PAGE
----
@nick  . . . suggesting that he’s acting unDoctorish because of depression caused by this sequence of events

    Was he acting unDoctorish — or having one of those flashes of acting “more alien”?  The TLs, as I recall, lean toward non-interference due to taking a long, cold, rather utilitarian view, which he objected to early on but sometimes does still show, himself (Into the Dalek, when Clara smacks him for it, and other bits in 12’s story).

    #58997
    Nick @nick

    @ichabod

    What is being Doctorish ? Each regeneration is different. In this particular place, (at the end of Heaven Sent) then No not in my opinion. Is Clara more important to him than River ? More important than Rose. River died. He knew how, where and when before he even knew who she was and what she was going to mean to him. What was Rose to D8 and D9 ? Was she less important to him than Clara ? There’s no answer to these questions and each of us will have a different opinion.

    In mine, Being The Doctor means accepting fate, accepting companion’s decisions sacrifices (River sacrificed herself to save Him after all) no matter the personal cost. Can he fail. Of course, even he can have his breaking point. But by reaching that point, he ceases to be the Doctor, at least for a period. I said before I thought this was the most unDoctorish thing that he has happened.  His most human even.

    Anyway Ichabod, the questions that most relate to S10’s strange behaviour, is why and how does it relate to the last 2 or 3 episodes of D12.

    #58998
    MissRori @missrori

    @ichabod  I think you’re on to something about the Doctor simply being more prone to alien-ness this year; the Moff mentioned that was going to be the case.  Given what we know of his circumstances now, it’s not surprising, and you’re right that we’ve seen it before.  That’s why I’m not seeing his behavior as especially unusual.  🙂

    Also, a friend of mine had some interesting ideas of her own about the TARDIS and/or Missy’s behavior — could it be under some other force’s control?  Is there a plot against the Doctor?  Is Missy gaslighting him into believing he’s not well?  Questions, questions…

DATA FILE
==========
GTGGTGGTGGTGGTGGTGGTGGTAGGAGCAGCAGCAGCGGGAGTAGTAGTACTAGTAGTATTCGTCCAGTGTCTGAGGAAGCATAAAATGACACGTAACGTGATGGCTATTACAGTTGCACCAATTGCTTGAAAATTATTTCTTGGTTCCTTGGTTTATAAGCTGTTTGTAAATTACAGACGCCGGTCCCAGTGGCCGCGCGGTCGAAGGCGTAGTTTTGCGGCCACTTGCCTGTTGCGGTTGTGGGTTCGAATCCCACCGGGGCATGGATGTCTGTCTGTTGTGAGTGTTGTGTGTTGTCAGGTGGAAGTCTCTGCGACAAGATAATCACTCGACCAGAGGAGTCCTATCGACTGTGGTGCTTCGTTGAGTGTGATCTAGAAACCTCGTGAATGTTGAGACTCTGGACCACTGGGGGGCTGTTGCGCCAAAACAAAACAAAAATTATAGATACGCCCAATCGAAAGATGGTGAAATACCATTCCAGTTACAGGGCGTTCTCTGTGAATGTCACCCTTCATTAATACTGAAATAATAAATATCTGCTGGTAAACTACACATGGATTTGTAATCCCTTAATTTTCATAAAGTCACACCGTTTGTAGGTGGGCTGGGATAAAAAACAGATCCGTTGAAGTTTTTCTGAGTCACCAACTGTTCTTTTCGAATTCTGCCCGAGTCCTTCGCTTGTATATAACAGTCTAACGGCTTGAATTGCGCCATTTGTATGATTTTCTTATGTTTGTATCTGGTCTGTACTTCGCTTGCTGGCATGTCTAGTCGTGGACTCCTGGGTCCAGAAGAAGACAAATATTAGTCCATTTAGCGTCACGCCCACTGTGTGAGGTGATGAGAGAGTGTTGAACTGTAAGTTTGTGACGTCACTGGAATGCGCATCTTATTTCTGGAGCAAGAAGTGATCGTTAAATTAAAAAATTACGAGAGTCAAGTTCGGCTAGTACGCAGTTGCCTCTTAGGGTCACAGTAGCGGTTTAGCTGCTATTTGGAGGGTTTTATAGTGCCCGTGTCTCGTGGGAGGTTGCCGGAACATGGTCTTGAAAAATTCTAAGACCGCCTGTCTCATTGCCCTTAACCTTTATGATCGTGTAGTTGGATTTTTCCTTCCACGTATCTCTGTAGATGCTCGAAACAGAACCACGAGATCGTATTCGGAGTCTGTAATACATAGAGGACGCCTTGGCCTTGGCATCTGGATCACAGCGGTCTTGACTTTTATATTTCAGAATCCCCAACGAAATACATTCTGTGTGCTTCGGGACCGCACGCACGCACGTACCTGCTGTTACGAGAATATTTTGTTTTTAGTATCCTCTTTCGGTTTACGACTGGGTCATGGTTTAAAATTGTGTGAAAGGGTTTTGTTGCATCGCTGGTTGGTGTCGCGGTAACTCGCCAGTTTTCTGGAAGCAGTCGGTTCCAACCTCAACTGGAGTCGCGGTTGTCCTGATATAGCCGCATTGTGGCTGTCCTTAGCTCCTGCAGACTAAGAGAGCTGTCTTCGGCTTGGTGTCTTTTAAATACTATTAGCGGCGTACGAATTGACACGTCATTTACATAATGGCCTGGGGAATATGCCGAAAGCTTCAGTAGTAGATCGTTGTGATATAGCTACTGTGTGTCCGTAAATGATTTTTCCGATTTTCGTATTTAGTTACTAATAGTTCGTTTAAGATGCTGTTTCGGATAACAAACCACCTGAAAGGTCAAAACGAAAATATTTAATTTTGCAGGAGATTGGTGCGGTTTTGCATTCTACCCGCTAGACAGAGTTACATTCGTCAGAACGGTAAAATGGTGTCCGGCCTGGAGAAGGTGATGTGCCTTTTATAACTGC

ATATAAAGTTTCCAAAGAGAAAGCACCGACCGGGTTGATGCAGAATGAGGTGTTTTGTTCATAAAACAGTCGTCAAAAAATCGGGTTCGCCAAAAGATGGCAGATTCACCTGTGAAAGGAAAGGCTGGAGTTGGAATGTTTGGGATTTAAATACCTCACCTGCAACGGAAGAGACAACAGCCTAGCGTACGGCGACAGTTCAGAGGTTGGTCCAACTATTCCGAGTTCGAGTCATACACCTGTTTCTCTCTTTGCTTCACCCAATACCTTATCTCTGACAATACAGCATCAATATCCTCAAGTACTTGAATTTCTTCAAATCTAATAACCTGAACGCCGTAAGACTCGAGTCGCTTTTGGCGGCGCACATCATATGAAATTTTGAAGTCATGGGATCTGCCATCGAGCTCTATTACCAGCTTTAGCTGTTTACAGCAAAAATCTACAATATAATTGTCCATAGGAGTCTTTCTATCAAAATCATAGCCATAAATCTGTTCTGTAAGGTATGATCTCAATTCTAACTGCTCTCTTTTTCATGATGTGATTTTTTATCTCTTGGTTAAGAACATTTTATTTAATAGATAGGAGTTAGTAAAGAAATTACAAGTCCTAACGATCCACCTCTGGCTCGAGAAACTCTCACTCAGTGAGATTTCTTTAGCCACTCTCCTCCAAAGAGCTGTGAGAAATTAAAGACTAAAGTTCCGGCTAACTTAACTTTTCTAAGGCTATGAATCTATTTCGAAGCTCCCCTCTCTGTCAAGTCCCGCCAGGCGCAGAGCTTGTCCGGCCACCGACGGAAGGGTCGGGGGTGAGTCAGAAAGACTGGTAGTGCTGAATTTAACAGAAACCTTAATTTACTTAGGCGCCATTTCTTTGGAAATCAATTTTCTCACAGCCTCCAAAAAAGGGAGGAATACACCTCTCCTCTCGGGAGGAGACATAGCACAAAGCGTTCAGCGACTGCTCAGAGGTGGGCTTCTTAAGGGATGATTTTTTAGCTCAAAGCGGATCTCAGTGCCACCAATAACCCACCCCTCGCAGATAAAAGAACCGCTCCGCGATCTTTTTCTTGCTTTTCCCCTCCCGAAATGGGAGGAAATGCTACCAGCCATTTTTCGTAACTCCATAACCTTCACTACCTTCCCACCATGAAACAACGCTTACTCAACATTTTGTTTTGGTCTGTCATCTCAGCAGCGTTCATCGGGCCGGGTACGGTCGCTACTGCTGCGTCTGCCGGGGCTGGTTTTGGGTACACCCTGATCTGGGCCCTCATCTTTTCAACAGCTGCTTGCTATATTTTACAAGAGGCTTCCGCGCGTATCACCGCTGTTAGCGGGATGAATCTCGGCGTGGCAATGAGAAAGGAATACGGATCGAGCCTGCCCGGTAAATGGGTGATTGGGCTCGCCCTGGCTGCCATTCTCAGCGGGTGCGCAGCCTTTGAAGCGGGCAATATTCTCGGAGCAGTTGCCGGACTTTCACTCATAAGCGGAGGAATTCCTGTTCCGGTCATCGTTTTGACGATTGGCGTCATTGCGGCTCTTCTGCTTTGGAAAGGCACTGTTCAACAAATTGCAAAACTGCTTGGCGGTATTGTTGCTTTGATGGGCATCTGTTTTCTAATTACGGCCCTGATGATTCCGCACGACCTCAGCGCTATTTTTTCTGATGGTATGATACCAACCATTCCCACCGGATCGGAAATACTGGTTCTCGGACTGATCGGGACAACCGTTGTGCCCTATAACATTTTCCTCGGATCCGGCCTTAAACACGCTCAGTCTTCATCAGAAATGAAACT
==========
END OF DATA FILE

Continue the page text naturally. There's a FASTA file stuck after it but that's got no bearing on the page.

#59000
    lisa @lisa

    @missrori

    Missy in possession of  the Doctors confession dial was  ultimately a Rassilon setup wasn’t it?

    Could this be some part of the long story where she cuts another deal with him?

    She delivers the Doctor to him and gets some new regenerations?  I know Missy

    is a gaslighting  Queen  but I’m mulling over if she can get around the Doctor?

    Interesting possibilities.   I’ve had for a good part of the season been smelling a whiff

    of Rassilon.   Where did he end up in his exile?   Is that where the Doctor will be in

    the last episodes?

     

     

    #59002

    @ichabod

    Do you mean that there is no such thing as “situational” depression,

    No, nor anything like it.

    Everybody, at some time or another, will get situational depression. The number of situations that can provoke it is too long to itemise. But then the situation changes and the problem goes away, at most a bad memory. Mostly it doesn’t need treating, other than palliatively.

    But for the 4 or 5 people in any given group of 20 who suffer clinical depression the situation isn’t cause of the problem and changing the situation does not change the illness, unless the illness of treated. Think of Amy convinced that all Vincent needed to cure him was to see how loved he became.

    Of course, sometimes a situation can cause so much damage that it is permanent. Abuse, extreme trauma, extreme isolation for unnatural periods and many more. But clinical depression – people who are depressives, rather than people who are depressed – don’t necessarily need a “situation”. The careless word, that 15 or 16 people brush off, strikes like a flaming arrow. But the target (intended to not) is already broken.

    I don’t blame @nick for not understanding. There are few conversations more challenging than trying to explain depression to people who have never had it: good people, kind people, people who really want to understand – so many times you can see it is just not quite sticking.